A meeting over Sterigenics controversy in Willowbrook wrapped up Wednesday at the Marriott and people are very upset.
Andrea Thome moved her parents to the southwest suburbs after Hall of Famer husband Jim Thome settled his baseball career in Chicago.
But that’s where the fairytale part of their story stops.
“They both moved here in 2007 healthy, vibrant," Andrea Thome said. "Within seven years my mom died of liver disease."
"Then my dad got a brain tumor this past December,” she said.
The family lives in Burr Ridge, within a couple miles of Sterigenics.
Last month news broke that, according to a federal investigation, the company is emitting an invisible cancer-causing gas called ethylene oxide--and has been since the 80s.
“Eight out of 10 families on one block have had cancer in their family," Thome said. "Many with no family history. There aren’t any coincidences here."
The Thomes are joining thousands of others demanding answers.
A few dozen met with attorneys Wednesday to coordinate next steps.
A spokesperson for Sterigenics says it is operating up to Environmental Protection Agency standards and always has.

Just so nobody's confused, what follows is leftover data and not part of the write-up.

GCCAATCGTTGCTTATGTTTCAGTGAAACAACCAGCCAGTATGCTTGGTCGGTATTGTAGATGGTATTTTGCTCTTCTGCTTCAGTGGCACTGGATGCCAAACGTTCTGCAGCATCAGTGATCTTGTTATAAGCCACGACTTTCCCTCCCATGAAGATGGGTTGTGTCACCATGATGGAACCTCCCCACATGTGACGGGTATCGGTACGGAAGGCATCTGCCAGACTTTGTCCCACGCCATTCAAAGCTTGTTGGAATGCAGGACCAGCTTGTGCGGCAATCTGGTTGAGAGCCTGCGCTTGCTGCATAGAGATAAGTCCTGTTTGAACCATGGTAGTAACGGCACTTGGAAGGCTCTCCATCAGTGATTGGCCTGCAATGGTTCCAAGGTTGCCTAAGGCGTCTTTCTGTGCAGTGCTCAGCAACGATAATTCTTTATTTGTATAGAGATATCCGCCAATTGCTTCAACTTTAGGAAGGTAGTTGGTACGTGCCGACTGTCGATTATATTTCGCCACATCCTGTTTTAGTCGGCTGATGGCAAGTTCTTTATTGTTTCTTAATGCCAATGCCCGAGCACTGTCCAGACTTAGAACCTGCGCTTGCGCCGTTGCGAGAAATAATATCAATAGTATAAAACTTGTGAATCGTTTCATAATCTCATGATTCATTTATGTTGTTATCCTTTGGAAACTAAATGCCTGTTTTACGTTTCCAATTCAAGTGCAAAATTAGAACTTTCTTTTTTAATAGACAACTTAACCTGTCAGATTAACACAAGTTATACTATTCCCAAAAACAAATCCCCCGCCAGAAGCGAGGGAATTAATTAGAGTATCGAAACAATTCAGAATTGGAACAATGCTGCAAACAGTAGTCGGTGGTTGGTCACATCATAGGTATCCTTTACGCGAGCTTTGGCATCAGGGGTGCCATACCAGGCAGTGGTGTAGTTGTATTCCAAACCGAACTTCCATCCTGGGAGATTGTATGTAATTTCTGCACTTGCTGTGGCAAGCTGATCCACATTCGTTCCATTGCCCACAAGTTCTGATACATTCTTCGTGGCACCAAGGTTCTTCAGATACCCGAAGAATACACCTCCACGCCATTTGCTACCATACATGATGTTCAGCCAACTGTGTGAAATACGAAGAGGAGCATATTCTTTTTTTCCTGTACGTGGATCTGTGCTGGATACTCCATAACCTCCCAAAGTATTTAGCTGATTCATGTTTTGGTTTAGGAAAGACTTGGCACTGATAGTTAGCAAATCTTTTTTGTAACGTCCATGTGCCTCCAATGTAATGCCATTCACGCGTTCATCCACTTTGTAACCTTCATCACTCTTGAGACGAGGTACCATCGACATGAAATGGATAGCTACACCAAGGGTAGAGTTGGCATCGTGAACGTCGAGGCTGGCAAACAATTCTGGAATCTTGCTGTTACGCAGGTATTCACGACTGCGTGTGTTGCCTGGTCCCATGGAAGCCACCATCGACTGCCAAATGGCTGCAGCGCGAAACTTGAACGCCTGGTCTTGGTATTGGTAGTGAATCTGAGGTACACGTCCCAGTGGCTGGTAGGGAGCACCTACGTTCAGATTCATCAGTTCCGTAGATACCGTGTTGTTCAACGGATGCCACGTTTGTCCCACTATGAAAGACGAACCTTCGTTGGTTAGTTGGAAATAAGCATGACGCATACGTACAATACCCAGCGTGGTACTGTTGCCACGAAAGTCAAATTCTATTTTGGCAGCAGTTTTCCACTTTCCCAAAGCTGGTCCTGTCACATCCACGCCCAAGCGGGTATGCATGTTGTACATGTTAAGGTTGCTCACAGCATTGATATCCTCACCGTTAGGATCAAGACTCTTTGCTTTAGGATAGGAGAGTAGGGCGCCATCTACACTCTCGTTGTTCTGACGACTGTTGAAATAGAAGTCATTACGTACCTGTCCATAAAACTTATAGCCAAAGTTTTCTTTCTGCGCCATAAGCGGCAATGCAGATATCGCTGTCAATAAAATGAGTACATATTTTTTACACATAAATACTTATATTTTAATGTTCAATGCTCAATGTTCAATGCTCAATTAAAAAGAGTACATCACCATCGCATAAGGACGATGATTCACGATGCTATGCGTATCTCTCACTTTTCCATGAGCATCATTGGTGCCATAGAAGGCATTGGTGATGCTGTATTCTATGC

"We have always been committed to ensuring that the ethylene oxide ('EO') used to sterilize life-saving medical products at our Sterigenics Willowbrook facility does not present a health threat to the Willowbrook community by operating well within permitted levels," the company said in a statement. "Our air quality control equipment is state of the art and the recent voluntary equipment upgrade that reduces our emissions."
But confused, angry and fearful people in the southwestern suburbs want Sterigenics out of their community.
Sterigenics said in a statement that medical devices such as syringes and surgical procedure kits are sterilized at its Willowbrook facility. They noted that any disruption to the process of sterilizing the medical tools "could result in unacceptable and life-threatening delays."
You can view the 2014 National Air Toxics Assessment here. Just type in "Willowbrook, Illinois."